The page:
The last decades of Jewish presence in Gerona were characterized by the strong pressure to which it was subjected: they were not allowed to live outside their neighborhood, and if they went out, they had to identify themselves with a red circle. From that centenary legacy remains the current Jewish Quarter of Gerona, one of the best preserved in Europe with the economic collaboration of the State of Israel.
Barrio judio gerona
Costa Brava has been, since time immemorial, a locution typical of seafarers. In the marine environment it was called and is called costa brava at all steep and rocky coast, with characteristics similar to the coast of Mallorca but in Girona. The name may not have a popular root, but it is of marine origin and, on the Catalan coast and in the nineteenth century, this is a form of popular root.1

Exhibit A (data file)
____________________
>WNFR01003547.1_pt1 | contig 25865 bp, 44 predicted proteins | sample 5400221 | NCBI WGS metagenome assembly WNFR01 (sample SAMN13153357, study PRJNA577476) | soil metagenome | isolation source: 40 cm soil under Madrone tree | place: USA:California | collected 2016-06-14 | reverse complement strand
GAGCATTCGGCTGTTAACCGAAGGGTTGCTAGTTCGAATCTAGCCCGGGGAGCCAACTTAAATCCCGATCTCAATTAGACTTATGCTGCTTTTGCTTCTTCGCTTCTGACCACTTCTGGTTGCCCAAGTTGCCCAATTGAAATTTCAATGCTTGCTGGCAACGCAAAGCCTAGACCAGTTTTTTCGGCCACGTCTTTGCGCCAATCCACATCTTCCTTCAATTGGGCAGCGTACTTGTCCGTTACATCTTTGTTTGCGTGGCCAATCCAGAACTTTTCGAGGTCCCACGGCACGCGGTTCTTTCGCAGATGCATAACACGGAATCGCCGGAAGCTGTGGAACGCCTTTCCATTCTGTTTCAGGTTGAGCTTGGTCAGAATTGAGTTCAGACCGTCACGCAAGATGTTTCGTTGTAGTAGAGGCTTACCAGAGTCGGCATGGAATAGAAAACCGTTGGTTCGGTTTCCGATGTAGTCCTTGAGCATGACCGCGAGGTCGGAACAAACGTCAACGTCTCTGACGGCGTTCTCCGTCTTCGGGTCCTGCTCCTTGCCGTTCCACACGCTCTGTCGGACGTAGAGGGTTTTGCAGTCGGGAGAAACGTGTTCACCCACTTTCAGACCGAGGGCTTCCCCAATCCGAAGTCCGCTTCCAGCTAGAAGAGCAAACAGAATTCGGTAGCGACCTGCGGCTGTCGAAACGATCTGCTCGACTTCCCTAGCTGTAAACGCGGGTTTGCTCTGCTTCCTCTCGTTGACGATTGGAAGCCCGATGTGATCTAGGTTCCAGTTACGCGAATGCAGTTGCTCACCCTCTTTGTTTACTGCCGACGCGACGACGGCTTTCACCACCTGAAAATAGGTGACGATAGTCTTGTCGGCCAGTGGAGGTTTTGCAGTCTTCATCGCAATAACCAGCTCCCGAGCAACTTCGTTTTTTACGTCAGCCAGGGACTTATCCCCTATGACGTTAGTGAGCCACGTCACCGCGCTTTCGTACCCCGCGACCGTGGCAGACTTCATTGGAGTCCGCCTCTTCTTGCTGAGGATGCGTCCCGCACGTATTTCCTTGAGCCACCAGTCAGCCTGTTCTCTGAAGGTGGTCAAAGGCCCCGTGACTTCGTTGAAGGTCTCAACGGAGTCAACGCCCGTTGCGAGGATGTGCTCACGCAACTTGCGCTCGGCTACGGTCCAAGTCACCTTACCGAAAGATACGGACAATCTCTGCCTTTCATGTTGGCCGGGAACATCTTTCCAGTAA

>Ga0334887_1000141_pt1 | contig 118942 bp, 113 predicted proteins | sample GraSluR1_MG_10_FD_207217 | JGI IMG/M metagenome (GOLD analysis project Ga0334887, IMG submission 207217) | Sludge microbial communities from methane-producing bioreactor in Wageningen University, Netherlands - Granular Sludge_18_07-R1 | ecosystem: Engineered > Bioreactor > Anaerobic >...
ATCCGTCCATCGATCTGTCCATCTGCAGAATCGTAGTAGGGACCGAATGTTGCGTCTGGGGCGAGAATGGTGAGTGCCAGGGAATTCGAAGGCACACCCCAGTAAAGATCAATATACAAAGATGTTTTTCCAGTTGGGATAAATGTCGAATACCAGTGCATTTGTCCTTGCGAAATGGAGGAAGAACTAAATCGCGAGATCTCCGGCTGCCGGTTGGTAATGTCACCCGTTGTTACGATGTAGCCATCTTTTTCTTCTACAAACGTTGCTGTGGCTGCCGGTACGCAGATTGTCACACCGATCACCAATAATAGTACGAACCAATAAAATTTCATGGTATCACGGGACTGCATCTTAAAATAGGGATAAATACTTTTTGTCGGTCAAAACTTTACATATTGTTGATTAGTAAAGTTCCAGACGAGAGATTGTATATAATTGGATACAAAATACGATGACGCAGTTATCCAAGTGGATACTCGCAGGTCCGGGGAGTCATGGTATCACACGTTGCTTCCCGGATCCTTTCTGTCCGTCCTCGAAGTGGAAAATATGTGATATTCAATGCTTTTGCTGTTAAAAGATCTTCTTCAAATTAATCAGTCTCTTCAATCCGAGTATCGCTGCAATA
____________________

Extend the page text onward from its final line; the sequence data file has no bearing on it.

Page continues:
As early as the 1930s, tourists flocked to the beaches in the area, but they still mingled with fishermen and farmers farming near the coast. Starting in the 1950s and 1960s, the tourist phenomenon became general and there was a great urban development in some towns in these regions.
The beaches of the Costa Brava are characterized by the quality of their waters. Many of these have been credited with the Blue Flag, an unmistakable symbol of clean, pollution-free water. Some of these beaches are Lloret de Mar, Tamariu in Palafrugell, Cala Cristos-Cala Gogo de Calonge, La Fosca de Palamós and Mar Menuda de Tosa de Mar. Another characteristic feature of the Costa Brava are the small coves or beaches hidden, surrounded by vegetation, due to the erosion of the sea on the cliffs. Some are only accessible from the sea and many others can only be reached by coastal paths that run along the coast in some municipalities on the Costa Brava.